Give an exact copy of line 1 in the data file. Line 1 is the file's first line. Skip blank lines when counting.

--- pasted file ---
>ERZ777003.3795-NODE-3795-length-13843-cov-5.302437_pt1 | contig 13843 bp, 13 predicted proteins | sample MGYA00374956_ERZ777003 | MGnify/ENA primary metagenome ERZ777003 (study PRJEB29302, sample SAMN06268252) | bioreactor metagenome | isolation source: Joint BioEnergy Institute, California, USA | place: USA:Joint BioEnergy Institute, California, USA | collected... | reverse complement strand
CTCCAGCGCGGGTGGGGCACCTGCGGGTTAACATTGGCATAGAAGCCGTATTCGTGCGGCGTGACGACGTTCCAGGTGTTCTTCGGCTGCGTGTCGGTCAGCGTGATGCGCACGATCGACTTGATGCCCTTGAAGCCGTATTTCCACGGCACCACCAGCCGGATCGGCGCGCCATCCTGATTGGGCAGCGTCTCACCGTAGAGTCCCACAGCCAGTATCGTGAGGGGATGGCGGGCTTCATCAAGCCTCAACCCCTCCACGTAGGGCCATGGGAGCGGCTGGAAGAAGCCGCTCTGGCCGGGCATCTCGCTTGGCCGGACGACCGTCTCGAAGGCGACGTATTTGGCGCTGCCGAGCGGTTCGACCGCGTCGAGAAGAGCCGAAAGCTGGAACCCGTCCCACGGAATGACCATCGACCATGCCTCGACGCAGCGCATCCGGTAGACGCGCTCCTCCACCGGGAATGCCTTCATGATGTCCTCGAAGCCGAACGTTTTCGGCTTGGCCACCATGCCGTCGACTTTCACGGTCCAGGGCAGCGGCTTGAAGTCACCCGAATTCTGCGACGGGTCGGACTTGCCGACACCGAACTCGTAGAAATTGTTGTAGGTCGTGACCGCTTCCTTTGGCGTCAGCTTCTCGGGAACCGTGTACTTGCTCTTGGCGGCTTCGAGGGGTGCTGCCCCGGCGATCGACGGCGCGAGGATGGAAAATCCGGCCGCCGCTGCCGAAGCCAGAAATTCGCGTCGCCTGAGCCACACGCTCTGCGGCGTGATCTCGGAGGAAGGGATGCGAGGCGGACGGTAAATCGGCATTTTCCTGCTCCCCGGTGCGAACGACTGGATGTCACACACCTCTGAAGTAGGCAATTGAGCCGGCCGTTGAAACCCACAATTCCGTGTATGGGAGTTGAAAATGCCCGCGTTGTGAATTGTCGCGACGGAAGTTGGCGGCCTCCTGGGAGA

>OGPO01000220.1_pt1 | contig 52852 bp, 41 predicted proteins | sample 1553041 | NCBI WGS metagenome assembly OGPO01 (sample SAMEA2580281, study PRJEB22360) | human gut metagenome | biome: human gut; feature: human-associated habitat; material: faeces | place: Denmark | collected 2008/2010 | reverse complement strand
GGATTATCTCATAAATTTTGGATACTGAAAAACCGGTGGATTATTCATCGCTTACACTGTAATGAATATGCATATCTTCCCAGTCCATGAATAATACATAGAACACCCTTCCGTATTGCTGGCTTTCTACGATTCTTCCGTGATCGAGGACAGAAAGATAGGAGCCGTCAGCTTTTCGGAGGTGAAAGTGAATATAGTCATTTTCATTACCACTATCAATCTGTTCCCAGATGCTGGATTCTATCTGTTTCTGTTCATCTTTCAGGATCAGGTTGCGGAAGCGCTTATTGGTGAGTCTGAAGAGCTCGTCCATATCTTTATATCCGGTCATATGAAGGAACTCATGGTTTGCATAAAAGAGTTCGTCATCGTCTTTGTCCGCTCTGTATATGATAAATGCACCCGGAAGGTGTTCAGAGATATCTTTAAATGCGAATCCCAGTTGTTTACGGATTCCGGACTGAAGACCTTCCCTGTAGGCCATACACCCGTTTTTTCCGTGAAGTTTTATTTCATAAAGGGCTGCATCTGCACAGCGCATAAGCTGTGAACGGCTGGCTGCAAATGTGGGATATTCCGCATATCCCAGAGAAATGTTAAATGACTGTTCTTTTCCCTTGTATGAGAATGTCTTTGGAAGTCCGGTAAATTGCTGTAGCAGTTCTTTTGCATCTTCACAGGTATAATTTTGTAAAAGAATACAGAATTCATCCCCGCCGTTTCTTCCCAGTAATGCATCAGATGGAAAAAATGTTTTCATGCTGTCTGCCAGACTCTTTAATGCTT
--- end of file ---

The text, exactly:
>ERZ777003.3795-NODE-3795-length-13843-cov-5.302437_pt1 | contig 13843 bp, 13 predicted proteins | sample MGYA00374956_ERZ777003 | MGnify/ENA primary metagenome ERZ777003 (study PRJEB29302, sample SAMN06268252) | bioreactor metagenome | isolation source: Joint BioEnergy Institute, California, USA | place: USA:Joint BioEnergy Institute, California, USA | collected... | reverse complement strand